The greaser. The hot tamale. The gangster. The maid. The narco. These and other stereotypes are how Hollywood has traditionally portrayed Latinos for over a century. Even as they have become America’s largest minority, and as their box-office clout has increased, tired tropes continue. READ MORE AT LOS ANGELES TIMES
Despite liberal Hollywood's best intentions, every other decade becomes the emerging "Decade of the Hispanic," as if the group exists in a perpetual state of arrival. Even as the big-budget film adaptation of the Lin-Manuel Miranda musical "In the Heights" hit theaters and HBO Max last week to rave reviews, Latinos in Hollywood say they face outsize obstacles in getting stories that reflect their experiences to the screen. READ MORE AT GAZATTEXTRA
In the history of Hollywood, is America Ferrera the only young actress to have launched a successful career by hitching herself to the word “ugly”?
A 27-year-old Californian actress with no formal training, Ferrera made her name as the star of Ugly Betty, the hit American television comedy series which followed her frumpy character’s unlikely rise at a New York fashion magazine. It ran for four years and won her a Screen Actors Guild award, an Emmy and a Golden Globe.
Ferrera, who took her first acting jobs while reading International Relations at the University of Southern California, had already tackled the issue of body image as Ana Garcia, a Mexican-American girl rebelling against an overbearing, weight-obsessed mother in the 2002 film Real Women Have Curves. She was only 17 when she landed the role, and her performance won her the Special Jury Prize at the Sundance Film Festival in 2002.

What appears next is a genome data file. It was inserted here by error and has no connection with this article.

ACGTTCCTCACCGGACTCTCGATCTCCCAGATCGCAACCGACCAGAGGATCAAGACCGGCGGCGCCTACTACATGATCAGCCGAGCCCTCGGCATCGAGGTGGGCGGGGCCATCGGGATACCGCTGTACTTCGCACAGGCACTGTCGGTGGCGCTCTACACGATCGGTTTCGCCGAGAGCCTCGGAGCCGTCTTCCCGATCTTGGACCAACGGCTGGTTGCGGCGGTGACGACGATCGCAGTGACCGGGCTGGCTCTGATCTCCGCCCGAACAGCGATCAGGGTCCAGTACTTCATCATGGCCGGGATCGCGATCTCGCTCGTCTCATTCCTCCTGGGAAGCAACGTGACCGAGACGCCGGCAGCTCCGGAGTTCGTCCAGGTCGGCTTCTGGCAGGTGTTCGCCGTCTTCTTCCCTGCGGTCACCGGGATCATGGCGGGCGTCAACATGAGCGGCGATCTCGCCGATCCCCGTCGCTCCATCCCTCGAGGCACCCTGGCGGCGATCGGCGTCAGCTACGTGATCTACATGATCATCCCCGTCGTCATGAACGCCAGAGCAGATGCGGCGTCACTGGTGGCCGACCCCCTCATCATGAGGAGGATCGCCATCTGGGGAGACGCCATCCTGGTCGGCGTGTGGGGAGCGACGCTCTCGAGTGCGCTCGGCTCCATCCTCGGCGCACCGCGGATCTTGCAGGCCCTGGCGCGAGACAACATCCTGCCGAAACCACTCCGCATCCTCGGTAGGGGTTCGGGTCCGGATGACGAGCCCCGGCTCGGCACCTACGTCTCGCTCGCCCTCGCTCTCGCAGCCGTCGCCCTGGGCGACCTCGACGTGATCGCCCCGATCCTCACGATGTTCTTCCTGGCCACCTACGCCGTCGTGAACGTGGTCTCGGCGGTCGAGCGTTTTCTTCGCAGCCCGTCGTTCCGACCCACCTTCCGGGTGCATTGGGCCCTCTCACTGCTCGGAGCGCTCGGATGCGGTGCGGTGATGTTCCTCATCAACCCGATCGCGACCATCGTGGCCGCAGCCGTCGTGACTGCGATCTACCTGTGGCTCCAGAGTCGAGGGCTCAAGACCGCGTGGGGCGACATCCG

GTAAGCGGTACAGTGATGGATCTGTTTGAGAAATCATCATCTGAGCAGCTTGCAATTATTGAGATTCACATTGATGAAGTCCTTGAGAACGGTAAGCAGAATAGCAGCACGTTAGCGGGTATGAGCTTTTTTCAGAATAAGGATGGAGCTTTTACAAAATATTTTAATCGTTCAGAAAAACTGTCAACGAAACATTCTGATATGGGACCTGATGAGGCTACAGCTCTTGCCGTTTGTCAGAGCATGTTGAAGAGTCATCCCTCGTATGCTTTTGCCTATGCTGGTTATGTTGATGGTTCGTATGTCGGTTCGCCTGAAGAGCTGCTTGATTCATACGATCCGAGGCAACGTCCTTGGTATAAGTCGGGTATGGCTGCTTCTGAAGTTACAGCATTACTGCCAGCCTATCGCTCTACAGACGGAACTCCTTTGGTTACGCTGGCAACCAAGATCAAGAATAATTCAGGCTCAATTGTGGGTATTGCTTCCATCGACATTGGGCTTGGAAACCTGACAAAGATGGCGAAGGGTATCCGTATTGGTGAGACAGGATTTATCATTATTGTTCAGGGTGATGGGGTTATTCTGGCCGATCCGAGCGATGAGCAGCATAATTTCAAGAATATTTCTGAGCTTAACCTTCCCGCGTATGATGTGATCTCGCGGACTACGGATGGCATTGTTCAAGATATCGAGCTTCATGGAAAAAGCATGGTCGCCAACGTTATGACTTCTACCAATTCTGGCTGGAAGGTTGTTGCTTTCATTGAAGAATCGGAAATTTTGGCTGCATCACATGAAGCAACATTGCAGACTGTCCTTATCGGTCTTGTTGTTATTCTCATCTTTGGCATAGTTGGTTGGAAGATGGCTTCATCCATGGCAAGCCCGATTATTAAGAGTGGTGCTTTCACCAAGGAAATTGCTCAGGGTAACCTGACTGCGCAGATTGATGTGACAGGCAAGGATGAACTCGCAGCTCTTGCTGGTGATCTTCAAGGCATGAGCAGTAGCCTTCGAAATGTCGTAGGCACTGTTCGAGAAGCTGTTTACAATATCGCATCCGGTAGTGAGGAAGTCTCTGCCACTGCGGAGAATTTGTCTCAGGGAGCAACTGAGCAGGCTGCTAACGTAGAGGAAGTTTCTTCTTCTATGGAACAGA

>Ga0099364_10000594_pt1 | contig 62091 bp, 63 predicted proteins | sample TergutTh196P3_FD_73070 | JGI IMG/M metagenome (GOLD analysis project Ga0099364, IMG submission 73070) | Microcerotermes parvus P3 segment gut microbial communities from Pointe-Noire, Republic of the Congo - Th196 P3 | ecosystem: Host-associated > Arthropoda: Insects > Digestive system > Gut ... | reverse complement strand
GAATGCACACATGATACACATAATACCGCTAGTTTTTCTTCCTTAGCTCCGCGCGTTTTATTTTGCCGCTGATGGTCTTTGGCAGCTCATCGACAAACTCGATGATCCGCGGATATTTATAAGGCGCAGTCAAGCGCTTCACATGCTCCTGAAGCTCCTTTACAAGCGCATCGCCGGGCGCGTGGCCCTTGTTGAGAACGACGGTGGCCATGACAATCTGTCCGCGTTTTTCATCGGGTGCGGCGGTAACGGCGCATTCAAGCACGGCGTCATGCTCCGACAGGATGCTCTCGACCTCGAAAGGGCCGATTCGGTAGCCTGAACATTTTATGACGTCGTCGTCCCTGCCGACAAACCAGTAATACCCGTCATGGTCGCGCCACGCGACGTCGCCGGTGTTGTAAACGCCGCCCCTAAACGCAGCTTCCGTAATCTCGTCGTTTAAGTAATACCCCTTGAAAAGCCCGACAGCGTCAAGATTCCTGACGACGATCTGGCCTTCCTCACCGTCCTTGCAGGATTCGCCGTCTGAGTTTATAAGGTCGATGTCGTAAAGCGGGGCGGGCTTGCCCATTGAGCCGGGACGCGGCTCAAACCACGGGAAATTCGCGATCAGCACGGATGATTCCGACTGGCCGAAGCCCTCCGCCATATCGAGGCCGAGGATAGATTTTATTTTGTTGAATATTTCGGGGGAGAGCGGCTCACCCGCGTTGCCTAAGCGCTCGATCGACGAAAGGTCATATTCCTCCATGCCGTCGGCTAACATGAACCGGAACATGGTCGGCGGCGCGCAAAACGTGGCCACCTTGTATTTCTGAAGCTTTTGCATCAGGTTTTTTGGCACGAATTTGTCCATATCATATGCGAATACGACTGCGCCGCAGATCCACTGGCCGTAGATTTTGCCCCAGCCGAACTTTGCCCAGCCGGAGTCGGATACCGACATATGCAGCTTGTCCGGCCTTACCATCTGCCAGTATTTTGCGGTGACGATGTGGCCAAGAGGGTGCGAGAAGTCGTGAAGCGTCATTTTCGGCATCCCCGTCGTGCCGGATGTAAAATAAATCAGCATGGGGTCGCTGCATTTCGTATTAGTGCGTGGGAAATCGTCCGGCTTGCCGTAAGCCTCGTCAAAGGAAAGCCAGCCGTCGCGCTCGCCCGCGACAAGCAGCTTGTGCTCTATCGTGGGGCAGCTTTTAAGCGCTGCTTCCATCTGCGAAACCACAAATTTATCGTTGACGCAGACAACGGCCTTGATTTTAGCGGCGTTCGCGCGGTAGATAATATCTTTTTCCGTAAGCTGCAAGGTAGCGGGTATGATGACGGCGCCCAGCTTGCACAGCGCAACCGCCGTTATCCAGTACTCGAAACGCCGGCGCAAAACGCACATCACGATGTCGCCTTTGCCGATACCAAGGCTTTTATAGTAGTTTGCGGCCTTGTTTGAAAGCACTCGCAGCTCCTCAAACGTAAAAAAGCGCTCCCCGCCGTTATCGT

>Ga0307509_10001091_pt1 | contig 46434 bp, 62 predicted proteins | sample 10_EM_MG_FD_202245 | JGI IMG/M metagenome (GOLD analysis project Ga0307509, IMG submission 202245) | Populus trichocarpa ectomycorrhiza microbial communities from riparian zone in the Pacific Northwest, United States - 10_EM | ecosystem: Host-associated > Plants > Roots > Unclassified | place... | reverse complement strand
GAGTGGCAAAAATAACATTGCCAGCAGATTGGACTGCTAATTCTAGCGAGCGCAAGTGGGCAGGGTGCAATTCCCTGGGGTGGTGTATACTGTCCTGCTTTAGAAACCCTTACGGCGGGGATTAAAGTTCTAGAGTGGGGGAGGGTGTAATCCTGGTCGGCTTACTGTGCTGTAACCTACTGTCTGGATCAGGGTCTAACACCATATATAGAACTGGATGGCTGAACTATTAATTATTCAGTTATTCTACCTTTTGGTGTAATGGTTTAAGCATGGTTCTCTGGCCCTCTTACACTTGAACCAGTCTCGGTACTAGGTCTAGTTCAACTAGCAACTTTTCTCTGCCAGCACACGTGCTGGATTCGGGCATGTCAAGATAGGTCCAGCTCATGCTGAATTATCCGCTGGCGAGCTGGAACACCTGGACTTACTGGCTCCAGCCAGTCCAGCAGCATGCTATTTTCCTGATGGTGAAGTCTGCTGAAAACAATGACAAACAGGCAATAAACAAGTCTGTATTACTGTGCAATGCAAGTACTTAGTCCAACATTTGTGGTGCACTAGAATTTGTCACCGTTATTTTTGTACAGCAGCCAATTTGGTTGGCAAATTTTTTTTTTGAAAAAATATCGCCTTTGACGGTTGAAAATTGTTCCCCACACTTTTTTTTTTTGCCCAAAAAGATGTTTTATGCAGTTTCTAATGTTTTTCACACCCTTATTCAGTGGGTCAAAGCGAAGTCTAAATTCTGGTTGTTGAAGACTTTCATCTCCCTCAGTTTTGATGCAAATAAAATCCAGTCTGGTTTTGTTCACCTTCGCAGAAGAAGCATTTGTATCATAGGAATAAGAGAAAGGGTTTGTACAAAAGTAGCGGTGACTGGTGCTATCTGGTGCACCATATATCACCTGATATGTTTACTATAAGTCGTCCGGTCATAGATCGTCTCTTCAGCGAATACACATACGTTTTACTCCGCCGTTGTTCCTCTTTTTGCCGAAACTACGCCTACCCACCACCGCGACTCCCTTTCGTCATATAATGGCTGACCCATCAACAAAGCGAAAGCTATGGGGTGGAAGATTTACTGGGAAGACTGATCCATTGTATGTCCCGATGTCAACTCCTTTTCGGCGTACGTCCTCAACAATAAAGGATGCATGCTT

“I don’t think I meant to challenge an industry as a whole,” she says, sitting in the empty auditorium at New York’s Ambassador Theatre where she is rehearsing for her new role, as murderous showgirl Roxie Hart in the London production of Chicago. “I didn’t see any fear in playing Betty.” READ MORE
It's not obvious what language Will Ferrell's new film, Casa de Mi Padre, is speaking. Everyone's favourite cross-eyed man-child had last-minute cramming sessions in order to be able to drawl the Spanish-language dialogue for the comedy – a sendup of cheesy rural-Mexico telenovelas. But just as Ferrell admits he still can't really hold a conversation in Spanish, Casa looks like it could have communication issues, too. Is it a deft in-joke for the US's movie-mad Hispanic audience? Or does Ferrell's presence just crank up the irony factor for the urban-hipster crowd to indulge yet another cultural fetish?
Movie executives would, if they had to choose, plump for the former. As well as the largest ethnic minority, Hispanic-Americans are perhaps the US's keenest, most youthful and fast-growing film demographic. Forty-three million Hispanics bought 351m tickets in 2010 (out of a total 1.34bn) – up from 37m buying 300m the year before. People of that ethnicity in the key 18-34 group are 44% more likely to see a film on its opening weekend than non-Hispanics. No wonder that's beginning to get some serious attention: Casa de Mi Padre is being distributed by Pantelion Films, a partnership between Lionsgate and Mexican media giant Televisa that is hoping to make around 10 films a year, in both English and Spanish, for Latino audiences. READ MORE
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